Phyllis Beveridge Nissila
Take My yoke upon you and learn from Me, for I am gentle and humble in heart, and you will find rest for your souls. 30 For My yoke is easy and My burden is light.” (Jesus, Matthew 11:29-30 NASB)
Literal meaning: a yoke, zygós “unites two elements to work as one unit, like when two pans (weights) operate together on a balance-scale – or a pair of oxen pulling a single plough.”
Figurative meaning: “metaphorically, used of any burden…transferred to the commands of Christ as to contrast them with the commands of the Pharisees which were a veritable ‘yoke’; yet even Christ’s commands must be submitted to, though easier to be kept…”
What we are “yoked to” when yoked with Christ (figuratively speaking) is (literally speaking) an ox.
But why this animal that is such an ordinary beast of burden?
The following commentaries offer insight as to the reason Jesus would use this metaphor, this animal, to enhance our understanding of “with Whom we are yoked”:
This explanation from biblestudytools.com reveals the value of the ox on the farm: ” There was no animal in the rural economy of the Israelites, or indeed in that of the ancient Orientals generally, that was held in higher esteem than the ox and deservedly so, for the ox was the animal upon whose patient labors depended all the ordinary operations of farming.”
From commenter Rob Stone at Quora.com here is more on the figurative aspect of the use of oxen in the Bible, “When the Bible uses the word eleph (translated as ox) it is probably referring to descendents of the Tribe of Ephraim. The symbol on this tribe’s flag is an ox.
“Ephraim (tribe members were) originally assigned to be preachers/teachers of Mosaic Law. Two oxen yoked together symbolizes the teacher/student relationship in Judaism – the older teaching the younger how to plow the field (meaning to prepare the world).”
Thus, when we are yoked “in servitude” with Christ in order to get the job done “on the farm,” that is, the field in which we work/minister, He, the patient, esteemed “lead” ox teaches us how to prepare, maintain, and harvest hearts and minds in our bit of spiritual pasture in need preparation, maintenance, and harvesting (another metaphor often used in Scripture to indicate the planting, watering, and harvesting of the seed of God’s Word sown in the minds and hearts of men and women).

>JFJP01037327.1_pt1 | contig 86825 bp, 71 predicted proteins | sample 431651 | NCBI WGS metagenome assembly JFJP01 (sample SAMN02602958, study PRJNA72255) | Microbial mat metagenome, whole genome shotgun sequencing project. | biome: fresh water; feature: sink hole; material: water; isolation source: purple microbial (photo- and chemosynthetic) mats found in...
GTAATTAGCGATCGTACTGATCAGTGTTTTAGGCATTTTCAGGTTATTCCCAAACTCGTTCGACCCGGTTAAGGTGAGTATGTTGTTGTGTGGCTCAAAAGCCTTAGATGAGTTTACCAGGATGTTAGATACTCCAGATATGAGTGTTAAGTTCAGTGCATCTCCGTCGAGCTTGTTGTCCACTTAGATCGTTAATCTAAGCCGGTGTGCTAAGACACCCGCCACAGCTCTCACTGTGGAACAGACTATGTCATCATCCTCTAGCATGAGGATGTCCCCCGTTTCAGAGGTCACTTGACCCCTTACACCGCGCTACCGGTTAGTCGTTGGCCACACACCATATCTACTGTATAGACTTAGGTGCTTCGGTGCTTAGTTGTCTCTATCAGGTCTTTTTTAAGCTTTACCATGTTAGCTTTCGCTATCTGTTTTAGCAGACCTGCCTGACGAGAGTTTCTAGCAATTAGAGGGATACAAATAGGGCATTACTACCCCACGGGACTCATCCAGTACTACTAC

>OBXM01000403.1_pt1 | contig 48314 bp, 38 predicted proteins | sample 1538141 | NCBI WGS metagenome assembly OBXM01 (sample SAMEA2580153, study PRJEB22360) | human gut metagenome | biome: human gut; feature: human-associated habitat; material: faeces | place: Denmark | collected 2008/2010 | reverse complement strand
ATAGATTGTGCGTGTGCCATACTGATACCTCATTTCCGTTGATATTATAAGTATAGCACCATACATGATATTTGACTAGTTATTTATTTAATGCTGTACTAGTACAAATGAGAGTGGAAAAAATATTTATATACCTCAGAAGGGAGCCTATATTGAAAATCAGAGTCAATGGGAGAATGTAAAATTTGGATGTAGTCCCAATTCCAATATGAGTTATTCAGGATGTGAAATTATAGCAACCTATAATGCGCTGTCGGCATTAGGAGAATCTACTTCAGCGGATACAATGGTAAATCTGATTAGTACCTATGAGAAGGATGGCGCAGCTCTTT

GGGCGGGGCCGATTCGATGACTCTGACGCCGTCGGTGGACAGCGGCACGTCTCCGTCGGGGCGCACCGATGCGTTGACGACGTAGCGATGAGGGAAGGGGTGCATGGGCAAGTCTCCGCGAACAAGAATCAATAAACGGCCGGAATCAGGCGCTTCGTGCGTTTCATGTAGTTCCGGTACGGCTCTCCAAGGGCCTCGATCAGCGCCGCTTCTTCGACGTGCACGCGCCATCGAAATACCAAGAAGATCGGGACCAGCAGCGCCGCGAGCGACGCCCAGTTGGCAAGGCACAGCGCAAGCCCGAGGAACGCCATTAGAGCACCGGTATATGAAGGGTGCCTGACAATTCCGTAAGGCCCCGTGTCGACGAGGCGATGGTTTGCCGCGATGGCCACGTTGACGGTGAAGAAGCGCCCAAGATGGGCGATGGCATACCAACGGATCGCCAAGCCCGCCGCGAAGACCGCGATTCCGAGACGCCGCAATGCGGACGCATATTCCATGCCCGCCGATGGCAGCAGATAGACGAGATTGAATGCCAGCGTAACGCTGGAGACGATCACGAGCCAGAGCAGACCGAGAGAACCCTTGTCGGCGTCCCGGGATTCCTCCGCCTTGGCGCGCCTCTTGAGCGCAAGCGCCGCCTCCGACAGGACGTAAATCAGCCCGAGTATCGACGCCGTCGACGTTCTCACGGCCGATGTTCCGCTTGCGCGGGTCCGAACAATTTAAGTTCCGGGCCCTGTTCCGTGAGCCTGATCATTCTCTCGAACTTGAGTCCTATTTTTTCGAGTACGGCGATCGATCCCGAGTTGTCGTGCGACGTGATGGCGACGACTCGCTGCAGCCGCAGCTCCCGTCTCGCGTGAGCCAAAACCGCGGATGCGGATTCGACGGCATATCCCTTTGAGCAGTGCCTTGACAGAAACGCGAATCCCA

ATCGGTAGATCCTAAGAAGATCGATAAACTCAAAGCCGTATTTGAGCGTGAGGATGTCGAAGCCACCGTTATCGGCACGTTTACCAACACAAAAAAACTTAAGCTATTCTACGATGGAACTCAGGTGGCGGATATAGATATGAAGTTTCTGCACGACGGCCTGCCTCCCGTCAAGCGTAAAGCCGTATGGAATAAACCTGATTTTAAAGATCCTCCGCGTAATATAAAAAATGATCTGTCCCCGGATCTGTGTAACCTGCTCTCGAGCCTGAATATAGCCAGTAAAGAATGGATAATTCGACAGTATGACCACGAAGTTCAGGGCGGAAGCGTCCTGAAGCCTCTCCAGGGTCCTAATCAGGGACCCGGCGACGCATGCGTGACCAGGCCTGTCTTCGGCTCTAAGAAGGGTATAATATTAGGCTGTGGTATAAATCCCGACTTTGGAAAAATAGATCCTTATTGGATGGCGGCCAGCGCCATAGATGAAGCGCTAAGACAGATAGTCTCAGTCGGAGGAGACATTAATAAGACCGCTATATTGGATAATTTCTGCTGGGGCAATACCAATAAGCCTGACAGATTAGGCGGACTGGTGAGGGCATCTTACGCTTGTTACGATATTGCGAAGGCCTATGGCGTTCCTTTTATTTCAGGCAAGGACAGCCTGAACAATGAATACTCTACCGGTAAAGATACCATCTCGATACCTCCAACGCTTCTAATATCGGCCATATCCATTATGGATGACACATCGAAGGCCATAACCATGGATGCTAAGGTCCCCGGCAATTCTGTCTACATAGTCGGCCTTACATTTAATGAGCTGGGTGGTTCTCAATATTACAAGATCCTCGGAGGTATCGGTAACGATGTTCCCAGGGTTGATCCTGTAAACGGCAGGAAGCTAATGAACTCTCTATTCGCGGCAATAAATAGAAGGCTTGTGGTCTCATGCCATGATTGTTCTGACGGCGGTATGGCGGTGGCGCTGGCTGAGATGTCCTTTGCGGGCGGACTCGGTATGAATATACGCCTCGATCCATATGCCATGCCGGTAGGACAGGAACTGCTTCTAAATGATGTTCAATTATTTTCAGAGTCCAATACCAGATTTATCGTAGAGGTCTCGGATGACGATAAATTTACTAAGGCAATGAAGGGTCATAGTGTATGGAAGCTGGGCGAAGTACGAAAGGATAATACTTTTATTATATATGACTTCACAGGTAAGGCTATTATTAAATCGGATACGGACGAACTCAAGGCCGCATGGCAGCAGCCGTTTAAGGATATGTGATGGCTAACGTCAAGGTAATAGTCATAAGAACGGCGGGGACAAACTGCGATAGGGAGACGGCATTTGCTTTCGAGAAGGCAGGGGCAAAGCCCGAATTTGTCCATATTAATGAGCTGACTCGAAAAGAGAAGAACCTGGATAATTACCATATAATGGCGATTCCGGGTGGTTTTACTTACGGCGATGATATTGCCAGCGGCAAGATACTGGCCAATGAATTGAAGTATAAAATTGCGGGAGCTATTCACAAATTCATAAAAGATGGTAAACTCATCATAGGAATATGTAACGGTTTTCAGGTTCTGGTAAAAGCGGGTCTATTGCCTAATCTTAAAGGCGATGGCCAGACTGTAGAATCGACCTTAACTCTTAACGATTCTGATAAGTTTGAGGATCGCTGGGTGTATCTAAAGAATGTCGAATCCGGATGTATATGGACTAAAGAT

And Jesus, the older, experienced, wiser–and patient–makes it easier on us and for us, and I would add, by extension, likely also for those in the fields of our ministries.
This is why elsewhere in Scripture there is the admonition to not become “unequally yoked,” which for literal oxen means trouble in the fields if one ox balks or rebels, and in the figurative, means trouble of another kind when the two yoked are not of one spirit, that is, one is a believer and the other is not, although, it should be noted, the unbeliever might appear to be of the same mind and heart. The proof is in the fruit, or, as Jesus put it:
Beware of false prophets. They come to you in sheep’s clothing, but inwardly they are ravenous wolves. 16 By their fruit you will recognize them. Are grapes gathered from thorn bushes, or figs from thistles? 17 Likewise, every good tree bears good fruit, but a bad tree bears bad fruit…” (Matthew 7:16-17, Berean Study Bible).
There are a lot of “unequal yokes,” that is to say, partnerships, whether human or circumstance, that keep us from not only Jesus, patiently leading beside us, but also keep us from our best path forward.
There is, of course, the classic unequal yoking of a partnership with an unbeliever, whether in marriage, at work, or elsewhere, noted in 2 Corinthians 6:14: “Do not be bound together with unbelievers; for what partnership have righteousness and lawlessness, or what fellowship has light with darkness?”
But there are also “partners” of that other kind, circumstances, whether they are external or internal, or a combination of both.
For example who has not, at one time or another, perhaps even now, found themselves yoked with anger, addiction, a broken heart, confusion, or betrayal?
Who has not, at one time or another, perhaps even now, felt themselves inextricably bound to self-doubt, “God doubt”?
Who has not, at one time or another…felt yoked with despair?
If you can relate to any of the above, please take heart, is what I pray for you as I write this, because I know that Jesus is near you, waiting patiently at the head of the rest of your path, your field, inviting you to put down your old yoke, and take on the one linked with Him, Who, as He told us, is patient, gentle, humble in heart, and with Whom you will find rest for your soul, for His yoke is easy and His burden, light.
The fields of our own lives are hard enough to plow, plant, and harvest, let alone help others deal with theirs.
Jesus knows this.
That’s why He willingly put Himself in the harness of the flesh, so to speak, on that cross, alone, as the only perfect sacrifice for the sins of all who trust Him, goaded by His own broken heart and love for we who, willingly and unwillingly both, have succumbed to the ravages of both our bad choices, free will being as potent as it is, and others’ bad choices working against us, perhaps even for a very long time.
He harnessed Himself in His own creation then, literally, and does so figuratively, now, so that He can show us, me and you, the path out–and forward.
If we, forsaking all others, allow ourselves to be yoked with Him.
He will help.
Image of oxen pair from wikimedia commons.
Graphic of oxen and plower from wikimedia commons.